Hospital Costs

A $1,700 emergency room charge “is consistent with the charges assessed by other hospitals in our area,” a Good Samaritan Hospital spokeswoman says. (Tetra ImagesGetty Images/Brand X)

David Lazarus, Los Angeles Times
david.lazarus​@latimes.com
@Davidlazurus
June 5, 2015

  • Hospital patients face a tough challenge in getting a straight answer to the question, ‘Why so much?’
  • At $20 a pill, hospital imposed a markup of more than 14,000%, a healthy profit margin by anyone’s reckoning
  • Hospital charges $1,700 for a routine blood-pressure test, a pill and the use of a bed for 90 minutes

A single dose of the anti-anxiety drug lorazepam — the generic version of Ativan — will run you about 14 cents at Safeway or Target.

At Good Samaritan Hospital in Los Angeles, the same pill goes for nearly $2,000.

At least that’s the impression Laurie Leigh came away with after being so overcome with grief when her 90-year-old father died at the hospital that she fainted at his bedside. She subsequently received a pill to soothe her nerves.

Leigh’s insurer, Blue Shield of California, covered about $200 of the bill, leaving her holding the bag for more than $1,700.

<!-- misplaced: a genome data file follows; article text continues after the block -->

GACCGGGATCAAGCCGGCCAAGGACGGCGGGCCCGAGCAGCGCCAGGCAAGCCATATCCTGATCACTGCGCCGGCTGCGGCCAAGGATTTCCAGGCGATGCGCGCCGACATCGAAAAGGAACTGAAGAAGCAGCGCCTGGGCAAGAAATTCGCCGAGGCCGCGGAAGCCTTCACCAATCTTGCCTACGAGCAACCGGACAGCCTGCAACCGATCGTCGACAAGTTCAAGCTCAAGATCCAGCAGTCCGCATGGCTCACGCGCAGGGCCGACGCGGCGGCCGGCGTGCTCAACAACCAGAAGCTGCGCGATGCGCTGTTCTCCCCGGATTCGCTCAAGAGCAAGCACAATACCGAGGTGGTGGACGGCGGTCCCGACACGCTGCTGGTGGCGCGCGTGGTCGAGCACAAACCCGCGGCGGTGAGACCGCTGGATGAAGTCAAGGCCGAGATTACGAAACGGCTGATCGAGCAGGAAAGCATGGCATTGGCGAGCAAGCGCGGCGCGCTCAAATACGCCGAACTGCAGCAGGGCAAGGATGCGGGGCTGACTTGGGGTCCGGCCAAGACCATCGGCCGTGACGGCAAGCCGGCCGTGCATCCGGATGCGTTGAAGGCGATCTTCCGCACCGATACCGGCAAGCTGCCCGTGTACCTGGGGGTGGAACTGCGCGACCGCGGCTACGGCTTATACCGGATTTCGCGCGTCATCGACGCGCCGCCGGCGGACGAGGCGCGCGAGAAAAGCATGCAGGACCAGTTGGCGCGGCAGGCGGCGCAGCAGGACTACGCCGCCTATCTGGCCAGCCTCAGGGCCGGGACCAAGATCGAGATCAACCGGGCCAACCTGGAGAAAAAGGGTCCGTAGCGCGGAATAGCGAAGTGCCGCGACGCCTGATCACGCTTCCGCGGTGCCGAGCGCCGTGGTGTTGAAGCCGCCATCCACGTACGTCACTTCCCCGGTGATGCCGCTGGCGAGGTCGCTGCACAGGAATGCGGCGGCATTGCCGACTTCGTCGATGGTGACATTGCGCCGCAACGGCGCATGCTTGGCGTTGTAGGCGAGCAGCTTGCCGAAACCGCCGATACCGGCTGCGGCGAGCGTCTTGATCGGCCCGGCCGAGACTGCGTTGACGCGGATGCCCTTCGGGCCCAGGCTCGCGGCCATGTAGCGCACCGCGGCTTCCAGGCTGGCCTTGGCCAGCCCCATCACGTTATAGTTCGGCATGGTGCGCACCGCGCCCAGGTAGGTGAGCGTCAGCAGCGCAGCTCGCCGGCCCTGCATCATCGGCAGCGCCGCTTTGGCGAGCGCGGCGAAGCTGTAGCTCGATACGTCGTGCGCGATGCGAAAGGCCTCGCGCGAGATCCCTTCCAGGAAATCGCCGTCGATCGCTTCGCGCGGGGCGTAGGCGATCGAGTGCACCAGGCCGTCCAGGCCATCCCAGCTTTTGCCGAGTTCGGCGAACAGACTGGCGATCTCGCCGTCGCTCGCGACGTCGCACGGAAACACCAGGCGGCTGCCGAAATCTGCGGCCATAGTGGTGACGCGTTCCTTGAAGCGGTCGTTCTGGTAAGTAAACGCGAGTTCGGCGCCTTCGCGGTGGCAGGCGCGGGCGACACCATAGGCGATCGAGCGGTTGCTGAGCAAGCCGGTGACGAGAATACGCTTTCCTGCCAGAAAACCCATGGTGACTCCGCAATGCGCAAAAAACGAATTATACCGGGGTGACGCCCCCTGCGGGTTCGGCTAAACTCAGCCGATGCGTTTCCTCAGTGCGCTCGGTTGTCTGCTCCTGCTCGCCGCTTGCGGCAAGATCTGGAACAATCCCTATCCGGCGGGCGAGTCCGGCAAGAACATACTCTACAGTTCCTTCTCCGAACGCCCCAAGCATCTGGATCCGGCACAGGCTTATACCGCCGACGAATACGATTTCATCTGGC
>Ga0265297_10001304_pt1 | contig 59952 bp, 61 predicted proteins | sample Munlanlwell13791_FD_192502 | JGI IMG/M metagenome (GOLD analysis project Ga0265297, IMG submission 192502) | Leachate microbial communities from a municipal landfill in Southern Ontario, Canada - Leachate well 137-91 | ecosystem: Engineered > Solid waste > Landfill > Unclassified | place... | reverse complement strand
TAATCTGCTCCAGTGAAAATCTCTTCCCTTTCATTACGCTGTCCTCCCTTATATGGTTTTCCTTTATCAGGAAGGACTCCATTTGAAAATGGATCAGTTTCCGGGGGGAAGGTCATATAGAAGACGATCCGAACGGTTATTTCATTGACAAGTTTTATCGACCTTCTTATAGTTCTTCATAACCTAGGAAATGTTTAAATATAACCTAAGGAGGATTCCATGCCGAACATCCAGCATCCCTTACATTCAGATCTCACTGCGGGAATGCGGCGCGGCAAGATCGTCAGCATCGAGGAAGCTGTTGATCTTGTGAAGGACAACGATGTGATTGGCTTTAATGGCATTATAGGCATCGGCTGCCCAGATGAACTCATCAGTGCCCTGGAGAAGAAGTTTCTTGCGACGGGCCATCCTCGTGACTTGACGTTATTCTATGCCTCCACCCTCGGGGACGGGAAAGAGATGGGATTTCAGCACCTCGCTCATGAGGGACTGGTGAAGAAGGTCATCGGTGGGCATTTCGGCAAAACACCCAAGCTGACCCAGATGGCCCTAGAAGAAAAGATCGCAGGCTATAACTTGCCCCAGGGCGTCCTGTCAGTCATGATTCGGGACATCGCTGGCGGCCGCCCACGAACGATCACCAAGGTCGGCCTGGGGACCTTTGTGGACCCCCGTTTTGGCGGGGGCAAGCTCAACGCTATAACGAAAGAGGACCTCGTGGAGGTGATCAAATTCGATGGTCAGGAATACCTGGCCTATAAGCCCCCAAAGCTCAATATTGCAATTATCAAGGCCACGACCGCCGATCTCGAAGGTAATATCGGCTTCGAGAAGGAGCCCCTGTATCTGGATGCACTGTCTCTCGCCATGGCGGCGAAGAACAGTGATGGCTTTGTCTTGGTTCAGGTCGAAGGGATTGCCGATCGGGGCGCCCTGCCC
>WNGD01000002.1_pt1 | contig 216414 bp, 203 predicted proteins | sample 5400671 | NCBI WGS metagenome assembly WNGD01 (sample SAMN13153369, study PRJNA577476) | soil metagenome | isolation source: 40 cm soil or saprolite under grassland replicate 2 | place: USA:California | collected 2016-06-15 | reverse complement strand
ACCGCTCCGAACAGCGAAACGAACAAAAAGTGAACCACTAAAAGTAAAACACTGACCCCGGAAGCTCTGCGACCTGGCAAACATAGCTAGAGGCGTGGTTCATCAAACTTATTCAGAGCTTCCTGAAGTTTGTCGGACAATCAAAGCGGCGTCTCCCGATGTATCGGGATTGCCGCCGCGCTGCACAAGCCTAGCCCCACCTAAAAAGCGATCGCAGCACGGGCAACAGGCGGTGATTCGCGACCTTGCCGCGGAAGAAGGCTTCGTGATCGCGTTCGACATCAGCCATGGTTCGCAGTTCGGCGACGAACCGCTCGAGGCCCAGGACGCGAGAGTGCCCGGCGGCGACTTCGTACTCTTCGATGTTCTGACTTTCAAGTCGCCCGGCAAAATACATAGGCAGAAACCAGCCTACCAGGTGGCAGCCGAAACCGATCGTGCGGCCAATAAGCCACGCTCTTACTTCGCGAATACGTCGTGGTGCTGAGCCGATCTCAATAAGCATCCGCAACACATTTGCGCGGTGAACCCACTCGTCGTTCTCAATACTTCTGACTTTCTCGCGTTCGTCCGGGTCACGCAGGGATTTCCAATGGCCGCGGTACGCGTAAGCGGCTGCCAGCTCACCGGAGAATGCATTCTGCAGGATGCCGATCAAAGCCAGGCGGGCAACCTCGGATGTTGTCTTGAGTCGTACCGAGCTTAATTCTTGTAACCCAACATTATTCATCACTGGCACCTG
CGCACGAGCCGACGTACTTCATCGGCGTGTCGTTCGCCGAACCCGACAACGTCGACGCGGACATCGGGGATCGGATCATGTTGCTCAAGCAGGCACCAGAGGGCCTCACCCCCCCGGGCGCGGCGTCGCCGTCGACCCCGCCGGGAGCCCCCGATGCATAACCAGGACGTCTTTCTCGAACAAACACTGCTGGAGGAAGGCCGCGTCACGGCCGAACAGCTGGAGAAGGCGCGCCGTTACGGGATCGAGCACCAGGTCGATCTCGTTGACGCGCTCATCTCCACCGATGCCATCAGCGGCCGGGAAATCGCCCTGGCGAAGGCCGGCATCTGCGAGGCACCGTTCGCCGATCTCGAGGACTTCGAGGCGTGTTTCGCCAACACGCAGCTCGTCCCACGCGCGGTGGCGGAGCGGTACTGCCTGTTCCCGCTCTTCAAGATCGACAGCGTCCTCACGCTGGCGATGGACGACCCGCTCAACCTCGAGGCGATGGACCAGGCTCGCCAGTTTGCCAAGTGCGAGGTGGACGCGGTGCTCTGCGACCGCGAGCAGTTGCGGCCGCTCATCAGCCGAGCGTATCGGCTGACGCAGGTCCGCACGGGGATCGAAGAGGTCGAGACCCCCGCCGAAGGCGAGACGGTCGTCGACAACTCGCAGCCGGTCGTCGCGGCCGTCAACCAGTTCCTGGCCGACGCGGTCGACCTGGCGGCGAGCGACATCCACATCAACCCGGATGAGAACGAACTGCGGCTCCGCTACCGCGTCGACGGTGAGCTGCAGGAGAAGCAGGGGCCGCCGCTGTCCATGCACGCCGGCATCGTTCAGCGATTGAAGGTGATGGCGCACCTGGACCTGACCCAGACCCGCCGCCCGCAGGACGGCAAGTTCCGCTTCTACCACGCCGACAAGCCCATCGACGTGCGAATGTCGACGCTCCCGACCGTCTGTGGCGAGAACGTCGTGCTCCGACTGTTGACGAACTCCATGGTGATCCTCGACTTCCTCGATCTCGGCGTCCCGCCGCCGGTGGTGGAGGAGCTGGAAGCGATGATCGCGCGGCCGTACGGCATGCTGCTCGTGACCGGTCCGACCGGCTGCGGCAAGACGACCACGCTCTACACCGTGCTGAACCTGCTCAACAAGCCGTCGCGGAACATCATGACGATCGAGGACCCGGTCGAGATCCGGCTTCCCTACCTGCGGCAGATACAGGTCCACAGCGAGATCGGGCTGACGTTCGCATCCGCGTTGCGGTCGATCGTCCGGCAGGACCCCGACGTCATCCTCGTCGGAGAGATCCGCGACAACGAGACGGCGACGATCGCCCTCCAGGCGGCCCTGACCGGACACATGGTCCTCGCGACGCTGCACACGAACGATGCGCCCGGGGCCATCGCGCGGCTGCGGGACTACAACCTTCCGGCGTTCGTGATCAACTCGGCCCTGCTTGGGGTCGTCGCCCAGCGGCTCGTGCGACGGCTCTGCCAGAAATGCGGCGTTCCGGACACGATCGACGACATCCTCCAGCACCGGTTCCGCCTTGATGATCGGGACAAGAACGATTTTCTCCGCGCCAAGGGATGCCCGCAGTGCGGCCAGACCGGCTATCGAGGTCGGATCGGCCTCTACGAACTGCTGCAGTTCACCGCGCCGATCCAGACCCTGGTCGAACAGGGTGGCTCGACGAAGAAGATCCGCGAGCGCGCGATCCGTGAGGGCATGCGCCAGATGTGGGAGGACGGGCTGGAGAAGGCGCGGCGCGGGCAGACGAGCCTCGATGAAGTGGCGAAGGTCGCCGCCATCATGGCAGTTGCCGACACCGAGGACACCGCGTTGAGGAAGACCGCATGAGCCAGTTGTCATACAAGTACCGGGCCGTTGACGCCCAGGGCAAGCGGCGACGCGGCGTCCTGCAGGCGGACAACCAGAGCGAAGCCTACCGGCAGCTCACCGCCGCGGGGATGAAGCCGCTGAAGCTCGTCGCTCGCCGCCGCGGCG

Leigh’s experience underlines a problem faced by everyone who interacts with our healthcare system — the inexplicable cost of even the most modest treatment. Patients face a tough challenge in getting a straight answer to the question, “Why so much?”

“Hospitals and doctors don’t like to answer that question because there’s no good answer,” said Jerry Flanagan, staff attorney with the Santa Monica advocacy group Consumer Watchdog. “The answer is that they charge as much as they think they can get away with.”

It’s worth noting that Leigh’s $1,952 bill was aside from the bill for about $100,000 that her father ran up over several weeks, until he was disconnected from a life-support machine.

All things considered, you’d think any hospital would do whatever it could to assist bereaved family members and wouldn’t be tempted to reach deeper into their pockets.

Makes you also wonder what part of the Good Samaritan story Good Samaritan Hospital doesn’t understand.

Leigh, 57, told me that when her father died in February, she was so stricken that she collapsed briefly into a family member’s arms. She came to as she was being moved by wheelchair into Good Samaritan’s emergency department.

In the ER, Leigh said, her blood pressure was measured — it was a little high — and she was given the pill to help her relax. She then waited about 90 minutes on a bed until she felt calm enough to leave.

To read entire column, click here.